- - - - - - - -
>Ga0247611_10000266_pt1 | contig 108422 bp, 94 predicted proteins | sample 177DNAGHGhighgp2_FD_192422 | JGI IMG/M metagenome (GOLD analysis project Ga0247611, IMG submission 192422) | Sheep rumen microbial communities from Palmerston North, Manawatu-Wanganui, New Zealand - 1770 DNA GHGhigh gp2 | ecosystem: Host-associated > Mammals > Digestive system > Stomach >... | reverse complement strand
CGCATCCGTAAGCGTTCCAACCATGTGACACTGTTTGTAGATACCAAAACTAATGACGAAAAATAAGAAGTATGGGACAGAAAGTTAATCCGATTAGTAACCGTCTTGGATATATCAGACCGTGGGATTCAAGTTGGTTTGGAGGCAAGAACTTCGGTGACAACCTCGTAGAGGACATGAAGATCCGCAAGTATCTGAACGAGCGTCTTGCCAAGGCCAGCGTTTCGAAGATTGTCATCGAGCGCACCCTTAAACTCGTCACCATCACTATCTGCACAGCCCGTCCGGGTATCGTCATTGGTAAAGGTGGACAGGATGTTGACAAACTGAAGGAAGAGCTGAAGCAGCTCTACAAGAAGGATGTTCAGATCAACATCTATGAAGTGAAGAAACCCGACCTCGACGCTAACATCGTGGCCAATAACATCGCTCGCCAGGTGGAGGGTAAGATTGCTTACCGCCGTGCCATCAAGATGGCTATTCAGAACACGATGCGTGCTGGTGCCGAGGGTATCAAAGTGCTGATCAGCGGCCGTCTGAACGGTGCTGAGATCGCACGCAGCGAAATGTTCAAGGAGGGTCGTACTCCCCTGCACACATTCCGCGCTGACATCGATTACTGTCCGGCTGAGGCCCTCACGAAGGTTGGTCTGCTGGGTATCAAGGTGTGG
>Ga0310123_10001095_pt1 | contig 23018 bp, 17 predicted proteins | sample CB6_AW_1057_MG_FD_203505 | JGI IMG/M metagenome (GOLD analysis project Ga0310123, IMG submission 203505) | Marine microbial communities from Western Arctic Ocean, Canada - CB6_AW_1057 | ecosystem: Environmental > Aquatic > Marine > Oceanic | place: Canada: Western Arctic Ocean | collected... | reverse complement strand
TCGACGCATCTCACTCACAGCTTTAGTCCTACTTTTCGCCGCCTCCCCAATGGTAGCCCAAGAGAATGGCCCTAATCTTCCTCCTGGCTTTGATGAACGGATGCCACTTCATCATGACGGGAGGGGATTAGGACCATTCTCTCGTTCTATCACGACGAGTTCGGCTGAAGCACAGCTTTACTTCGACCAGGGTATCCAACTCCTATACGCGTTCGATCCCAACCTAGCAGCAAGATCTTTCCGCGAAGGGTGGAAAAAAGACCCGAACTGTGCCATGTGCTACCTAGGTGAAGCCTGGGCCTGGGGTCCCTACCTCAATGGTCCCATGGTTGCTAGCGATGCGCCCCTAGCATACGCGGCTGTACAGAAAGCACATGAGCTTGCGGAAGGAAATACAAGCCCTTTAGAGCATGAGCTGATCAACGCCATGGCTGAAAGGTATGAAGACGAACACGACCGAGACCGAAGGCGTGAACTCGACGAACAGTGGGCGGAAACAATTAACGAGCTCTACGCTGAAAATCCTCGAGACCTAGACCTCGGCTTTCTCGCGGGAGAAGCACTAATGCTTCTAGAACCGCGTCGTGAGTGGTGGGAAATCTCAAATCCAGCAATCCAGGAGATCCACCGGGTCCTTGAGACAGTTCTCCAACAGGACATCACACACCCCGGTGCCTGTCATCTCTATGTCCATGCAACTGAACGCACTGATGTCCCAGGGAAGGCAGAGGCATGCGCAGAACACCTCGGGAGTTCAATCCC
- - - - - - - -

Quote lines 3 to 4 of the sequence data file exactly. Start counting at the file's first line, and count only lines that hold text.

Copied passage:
>Ga0310123_10001095_pt1 | contig 23018 bp, 17 predicted proteins | sample CB6_AW_1057_MG_FD_203505 | JGI IMG/M metagenome (GOLD analysis project Ga0310123, IMG submission 203505) | Marine microbial communities from Western Arctic Ocean, Canada - CB6_AW_1057 | ecosystem: Environmental > Aquatic > Marine > Oceanic | place: Canada: Western Arctic Ocean | collected... | reverse complement strand
TCGACGCATCTCACTCACAGCTTTAGTCCTACTTTTCGCCGCCTCCCCAATGGTAGCCCAAGAGAATGGCCCTAATCTTCCTCCTGGCTTTGATGAACGGATGCCACTTCATCATGACGGGAGGGGATTAGGACCATTCTCTCGTTCTATCACGACGAGTTCGGCTGAAGCACAGCTTTACTTCGACCAGGGTATCCAACTCCTATACGCGTTCGATCCCAACCTAGCAGCAAGATCTTTCCGCGAAGGGTGGAAAAAAGACCCGAACTGTGCCATGTGCTACCTAGGTGAAGCCTGGGCCTGGGGTCCCTACCTCAATGGTCCCATGGTTGCTAGCGATGCGCCCCTAGCATACGCGGCTGTACAGAAAGCACATGAGCTTGCGGAAGGAAATACAAGCCCTTTAGAGCATGAGCTGATCAACGCCATGGCTGAAAGGTATGAAGACGAACACGACCGAGACCGAAGGCGTGAACTCGACGAACAGTGGGCGGAAACAATTAACGAGCTCTACGCTGAAAATCCTCGAGACCTAGACCTCGGCTTTCTCGCGGGAGAAGCACTAATGCTTCTAGAACCGCGTCGTGAGTGGTGGGAAATCTCAAATCCAGCAATCCAGGAGATCCACCGGGTCCTTGAGACAGTTCTCCAACAGGACATCACACACCCCGGTGCCTGTCATCTCTATGTCCATGCAACTGAACGCACTGATGTCCCAGGGAAGGCAGAGGCATGCGCAGAACACCTCGGGAGTTCAATCCC